8. Lapel

The lapel gives the jacket a fashionable or old-fashioned look, so it’s elaborate. The shape, hardness and elasticity of the lapel are also different. The width, location, shape, cut, the quality of the buttonhole on the lapel are all telling. There are three main collar types: shawl, notch and peak lapel. Previously harder lapels were in fashion, and they seem to have their renaissance and return to style.

Nowadays, softer lighter lapels are more typical. It is interesting to see if there are hand-sewn items regularly decorating sports jackets. It is worth observing the details: how if the cut is high or deep, are the spacing of the buttonholes proportional to the size of the jacket and the size of the collar.

9. Reserve

Reserve is the extra fabric your suit has in case you need to change its size. No question, you need some reserve for your suit. The tailor-made piece surely has plenty of reserve cloth designed to your exact shape. This lets you adjust the size if necessary. For confectionery pieces, the reserve usually has much less cloth, as manufacturers are trying to save on this, although they all need to have some due to the cutting technique. For low-quality suits, this is marginal, at higher quality, this is usually slightly more, but for most of the time, it’s only in the pants. For tailor-made suits, the tailor takes the extra fabric needed into account and builds in for a possible size change later.

10. Buttons

Quality suits have quality buttons. What does it mean? The buttons are of the same colour and size, with a beautiful even surface, matt or silk, not obtrusive (except for the club jacket with gilded buttons). The buttons are evenly spaced apart, which is particularly visible on the cuff. On the more elegant pieces, the buttons on the cuff fit together (they can hang on each other) or have a very narrow gap in-between.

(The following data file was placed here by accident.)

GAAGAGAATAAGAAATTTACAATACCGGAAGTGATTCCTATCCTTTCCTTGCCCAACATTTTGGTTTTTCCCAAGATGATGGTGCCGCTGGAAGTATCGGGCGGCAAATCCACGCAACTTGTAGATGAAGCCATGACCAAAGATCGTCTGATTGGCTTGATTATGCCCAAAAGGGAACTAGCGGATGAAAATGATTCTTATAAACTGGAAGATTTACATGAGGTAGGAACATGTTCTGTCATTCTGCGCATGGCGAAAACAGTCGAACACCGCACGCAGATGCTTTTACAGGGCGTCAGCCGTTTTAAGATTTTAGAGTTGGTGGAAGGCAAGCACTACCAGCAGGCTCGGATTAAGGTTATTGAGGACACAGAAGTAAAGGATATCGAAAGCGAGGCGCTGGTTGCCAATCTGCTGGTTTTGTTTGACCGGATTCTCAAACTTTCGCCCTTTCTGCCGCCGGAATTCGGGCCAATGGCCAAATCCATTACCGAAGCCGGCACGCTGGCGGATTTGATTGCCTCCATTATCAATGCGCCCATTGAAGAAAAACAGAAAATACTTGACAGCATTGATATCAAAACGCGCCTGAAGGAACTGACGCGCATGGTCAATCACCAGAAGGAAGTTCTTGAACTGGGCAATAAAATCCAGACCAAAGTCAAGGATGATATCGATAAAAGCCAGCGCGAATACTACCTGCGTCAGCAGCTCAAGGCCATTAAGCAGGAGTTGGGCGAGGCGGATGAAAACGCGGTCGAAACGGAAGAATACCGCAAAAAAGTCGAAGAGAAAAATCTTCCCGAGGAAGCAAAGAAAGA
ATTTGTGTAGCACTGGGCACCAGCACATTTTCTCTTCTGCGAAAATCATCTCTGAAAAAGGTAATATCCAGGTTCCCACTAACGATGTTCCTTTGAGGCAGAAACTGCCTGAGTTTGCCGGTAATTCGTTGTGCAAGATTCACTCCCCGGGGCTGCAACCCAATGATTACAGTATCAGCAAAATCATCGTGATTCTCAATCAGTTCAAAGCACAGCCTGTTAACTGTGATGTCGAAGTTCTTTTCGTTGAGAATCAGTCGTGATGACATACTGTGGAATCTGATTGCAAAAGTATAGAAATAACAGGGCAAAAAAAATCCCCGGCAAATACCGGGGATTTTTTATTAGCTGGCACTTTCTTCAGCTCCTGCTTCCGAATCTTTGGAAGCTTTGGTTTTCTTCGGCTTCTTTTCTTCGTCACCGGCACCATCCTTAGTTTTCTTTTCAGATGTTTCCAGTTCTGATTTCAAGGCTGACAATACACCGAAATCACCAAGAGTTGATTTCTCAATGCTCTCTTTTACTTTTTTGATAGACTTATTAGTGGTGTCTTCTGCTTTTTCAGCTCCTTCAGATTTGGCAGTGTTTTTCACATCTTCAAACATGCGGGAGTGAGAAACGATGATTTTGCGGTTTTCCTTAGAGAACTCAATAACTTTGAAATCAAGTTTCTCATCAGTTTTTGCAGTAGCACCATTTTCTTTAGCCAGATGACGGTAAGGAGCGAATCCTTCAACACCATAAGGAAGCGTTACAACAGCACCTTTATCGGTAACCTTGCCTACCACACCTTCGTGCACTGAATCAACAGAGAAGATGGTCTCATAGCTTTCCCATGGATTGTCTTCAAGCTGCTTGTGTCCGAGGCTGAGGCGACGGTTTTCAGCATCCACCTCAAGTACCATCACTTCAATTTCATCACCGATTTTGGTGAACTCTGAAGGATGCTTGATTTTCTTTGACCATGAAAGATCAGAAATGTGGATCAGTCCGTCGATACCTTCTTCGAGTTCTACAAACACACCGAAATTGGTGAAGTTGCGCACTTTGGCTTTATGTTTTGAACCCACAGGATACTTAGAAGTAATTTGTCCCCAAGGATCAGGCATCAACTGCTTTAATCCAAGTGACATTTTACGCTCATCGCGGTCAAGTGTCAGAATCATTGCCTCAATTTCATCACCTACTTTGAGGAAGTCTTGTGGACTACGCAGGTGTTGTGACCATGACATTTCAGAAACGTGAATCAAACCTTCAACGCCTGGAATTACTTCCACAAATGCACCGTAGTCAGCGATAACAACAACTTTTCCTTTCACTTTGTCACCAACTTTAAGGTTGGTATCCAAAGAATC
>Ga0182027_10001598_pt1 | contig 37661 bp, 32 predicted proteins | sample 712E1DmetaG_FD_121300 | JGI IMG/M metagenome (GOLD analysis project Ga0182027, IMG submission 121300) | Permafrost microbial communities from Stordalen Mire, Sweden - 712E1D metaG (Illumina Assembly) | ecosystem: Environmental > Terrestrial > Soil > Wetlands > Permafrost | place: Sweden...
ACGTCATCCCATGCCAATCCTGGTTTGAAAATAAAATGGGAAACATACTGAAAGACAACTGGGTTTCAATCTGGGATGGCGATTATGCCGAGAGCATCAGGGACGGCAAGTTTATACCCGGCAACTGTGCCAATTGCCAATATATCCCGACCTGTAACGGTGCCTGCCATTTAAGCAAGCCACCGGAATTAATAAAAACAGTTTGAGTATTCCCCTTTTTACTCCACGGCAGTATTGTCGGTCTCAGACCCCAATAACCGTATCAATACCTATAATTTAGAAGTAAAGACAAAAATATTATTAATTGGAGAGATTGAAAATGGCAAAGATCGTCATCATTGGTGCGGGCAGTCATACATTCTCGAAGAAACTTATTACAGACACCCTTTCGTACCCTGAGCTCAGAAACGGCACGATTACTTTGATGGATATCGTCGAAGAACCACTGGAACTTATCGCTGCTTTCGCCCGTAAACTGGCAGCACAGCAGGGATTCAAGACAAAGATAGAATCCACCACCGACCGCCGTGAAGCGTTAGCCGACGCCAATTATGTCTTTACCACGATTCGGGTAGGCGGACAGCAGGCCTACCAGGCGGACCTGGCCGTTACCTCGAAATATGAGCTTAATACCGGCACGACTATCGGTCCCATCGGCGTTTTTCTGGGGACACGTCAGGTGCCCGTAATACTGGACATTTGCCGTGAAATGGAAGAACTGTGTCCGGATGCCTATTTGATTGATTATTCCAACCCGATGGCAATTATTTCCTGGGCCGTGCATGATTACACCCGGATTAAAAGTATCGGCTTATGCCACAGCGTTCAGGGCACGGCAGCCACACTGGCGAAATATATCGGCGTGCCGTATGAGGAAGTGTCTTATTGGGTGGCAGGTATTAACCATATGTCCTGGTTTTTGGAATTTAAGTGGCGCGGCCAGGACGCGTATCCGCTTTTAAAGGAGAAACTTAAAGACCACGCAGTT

How to pick a tailor?

How to pick a tailor?

1. First impression!

Yes, that’s the most important. The first impression is either good or bad. Trust your gut feeling.

2. Check his works!

A tailor’s previous works tell a lot. Keep in mind that a tailor does not work on fashion models, and his customers do not necessarily own a perfect shape. It is the task of the tailor to ensure the best possible appearance for its customers.

At the same time, references are vital. The more styles a tailor can create, the wider the area he has previously gained experience and probably the more prepared he/she is. If every suit looks “the same”, it probably means one thing: that’s the only thing he’s good at. A qualified tailor knows how to create a variety of garments with different designs and technologies.

Mr Gangel made me a classic, full canvas suit. I am entirely delighted with the result; I will return in the future!

Daniel Gajzer

3. Any references?

A good tailor has references as well as returning customers that also means experience, which is very important. So if your tailor has lots of referrals, it is a good indicator that you are in the right place.